Foot-webbing formulae follow the system of Savage 
and Heyer (1967), as modified by Myers and Duellman 
(1982) and Savage and Heyer (1997). The general format 
of the descriptions and diagnoses is slightly modified 
from that of Mendelson (2001). Museum codes are those 
proposed by Leviton et al. (1985). We follow Tyler et al. 



(2001) in OLu- usage of the term "parotoid gland." Data 
from advertisement calls were taken from the literatiuv 
(referenced below). 

MORPHOMI^TRIC DaIA 

The following measurements were taken from adult 
specimens: snout-vent length (SVL); head length (HL); 
head width (HW); tibia length (TIB); foot length (FL); width 
of tympanum (TYM); length of parotoid gland (PARE); 
maximum width of parotoid gland (PARW); and length of 
supratympanic crest (SPTYM). These variables represent 
repeatable morphological landmarks and were measured 



6 



Scientific Papers, Natural History Museum. The University oi- Kansas 



with digital calipers and iDiinded tt) the nearest 0.1 mm. 
Because of the paucity of large series of females from many 
localities, all morphometric analyses are based only on 
adult males. Many of the data for Biifo ibnrnii are the same 
presented by Mendelson (2001), but supplemented with 
additional material frc)m both Guatemala and Honduras. 
We conducteci a Principal Components Analysis 
(PCA) using the covariance matrix on log-transformed 
morphometric measurements from 324 adult male toads; 
this data-set included specimens representing all species 
and geographic regions of the distribution of the Bufo coccifcr 
complex. We also performed a PCA on the residuals of the 
latter seven variables derived from a regression analysis 
(using SVL as the independent variable). This type of PCA 
removes the effect of size, and displays general variation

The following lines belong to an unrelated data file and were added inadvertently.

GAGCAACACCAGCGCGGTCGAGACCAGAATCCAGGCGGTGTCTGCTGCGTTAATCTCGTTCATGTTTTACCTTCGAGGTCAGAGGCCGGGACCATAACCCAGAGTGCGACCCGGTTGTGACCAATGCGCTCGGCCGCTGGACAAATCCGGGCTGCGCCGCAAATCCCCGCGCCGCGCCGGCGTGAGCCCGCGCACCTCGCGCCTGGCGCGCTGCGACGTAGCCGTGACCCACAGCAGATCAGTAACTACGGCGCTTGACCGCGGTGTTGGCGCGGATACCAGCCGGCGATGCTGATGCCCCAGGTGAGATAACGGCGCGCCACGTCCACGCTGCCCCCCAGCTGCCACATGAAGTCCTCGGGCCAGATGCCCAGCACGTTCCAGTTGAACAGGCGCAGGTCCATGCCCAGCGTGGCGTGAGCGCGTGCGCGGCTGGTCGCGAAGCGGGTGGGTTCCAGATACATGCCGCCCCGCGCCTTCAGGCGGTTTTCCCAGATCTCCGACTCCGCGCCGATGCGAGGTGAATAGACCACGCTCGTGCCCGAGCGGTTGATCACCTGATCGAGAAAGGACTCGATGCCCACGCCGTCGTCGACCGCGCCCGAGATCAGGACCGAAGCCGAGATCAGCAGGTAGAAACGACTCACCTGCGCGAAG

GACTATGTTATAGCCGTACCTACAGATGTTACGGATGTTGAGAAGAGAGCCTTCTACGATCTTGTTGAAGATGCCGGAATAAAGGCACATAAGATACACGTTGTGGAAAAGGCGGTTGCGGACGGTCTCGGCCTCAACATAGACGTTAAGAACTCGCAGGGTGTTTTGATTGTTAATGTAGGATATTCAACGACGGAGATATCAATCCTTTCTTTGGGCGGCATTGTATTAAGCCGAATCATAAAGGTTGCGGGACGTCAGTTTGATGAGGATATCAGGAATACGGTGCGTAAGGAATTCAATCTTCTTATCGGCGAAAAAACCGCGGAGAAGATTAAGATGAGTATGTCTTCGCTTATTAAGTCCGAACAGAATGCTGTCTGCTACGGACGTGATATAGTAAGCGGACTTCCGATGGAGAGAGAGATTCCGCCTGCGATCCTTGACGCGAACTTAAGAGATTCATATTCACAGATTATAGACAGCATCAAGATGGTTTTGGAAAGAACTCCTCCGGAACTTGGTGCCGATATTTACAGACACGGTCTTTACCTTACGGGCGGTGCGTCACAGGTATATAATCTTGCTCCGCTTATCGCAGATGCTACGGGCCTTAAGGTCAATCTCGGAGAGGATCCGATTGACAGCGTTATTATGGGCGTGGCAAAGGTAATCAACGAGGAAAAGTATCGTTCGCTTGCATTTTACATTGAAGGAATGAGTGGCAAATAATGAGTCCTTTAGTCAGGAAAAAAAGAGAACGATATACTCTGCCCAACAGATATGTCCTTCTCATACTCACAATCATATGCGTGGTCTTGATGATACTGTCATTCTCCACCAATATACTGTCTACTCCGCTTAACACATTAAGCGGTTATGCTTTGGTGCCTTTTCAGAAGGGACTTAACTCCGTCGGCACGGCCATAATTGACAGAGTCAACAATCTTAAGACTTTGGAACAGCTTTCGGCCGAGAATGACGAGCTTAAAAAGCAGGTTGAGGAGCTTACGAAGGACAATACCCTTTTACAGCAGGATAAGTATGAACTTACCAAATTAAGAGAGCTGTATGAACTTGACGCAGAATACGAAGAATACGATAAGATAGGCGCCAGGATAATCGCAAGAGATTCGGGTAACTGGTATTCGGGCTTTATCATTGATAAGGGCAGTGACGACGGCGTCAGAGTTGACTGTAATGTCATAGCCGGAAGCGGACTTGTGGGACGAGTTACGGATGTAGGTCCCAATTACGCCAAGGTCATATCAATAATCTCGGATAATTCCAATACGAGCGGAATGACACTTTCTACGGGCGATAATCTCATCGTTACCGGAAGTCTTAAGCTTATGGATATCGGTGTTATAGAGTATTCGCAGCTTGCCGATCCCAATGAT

in shape and proportion among the specimens (Good and 
Wake, 1992). We performed a Linear Discriminant Function 
Analysis (LDA) on the same data-set, and used residuals 
of variables regressed on SVL and log-transformed SVL. 
In this analysis, a priori groupings corresponded to the 
species recognized in this paper (Accounts of Species, 
below). Statistical analyses were performecl using SAS 
and Minitab software. 

Molecular Data 

We conducted molecular analyses on ail available 
samples, which inckided five specimens of Bufo coccifer (4 
from Central America, 1 from Guerrero, Mexico) and two 
specimens of B. ibnrrai. Additionally, one specimen of each 
of the following species was included as outgroup taxa: 
B. conifcrus, B. valliceps, and B. mnrijius. The selection of 
these outgroup taxa was based on preliminary analyses of 
a data set containing approximately 25 species of Central 
American bufonids (Mendelson and Mulcahy, in prep.). 
Sections of tiie mitochondrial genes cytochrome-b (cyt-b) 
and 16S were used in the molecular analyses. Isolation and 
PCK amplification of the mitochondrial DNA (mtDNA) 
genes were performed exactly as described in Mulcahy 



and Mendelson (2000), which includes primer information 
and amplification prt)files. Products from the PCR were 
amplified and sec]uenced in both directions using BigDye™ 
Terminator Cycle Set]uencing Ready Reaction Kit (Applied 
Biosystems Part No. 4303152); we used the same PCR 
primers and standard sec]uence-reaction profile on a Perkin 
Elmer GeneAmp 2400 cycle sequencer. Cleaned sequences 
were then run on an ABI 377 automated sequencer by 
DGM at the Biology Department at Utah State University. 
Sequence comparisons and alignment were conducted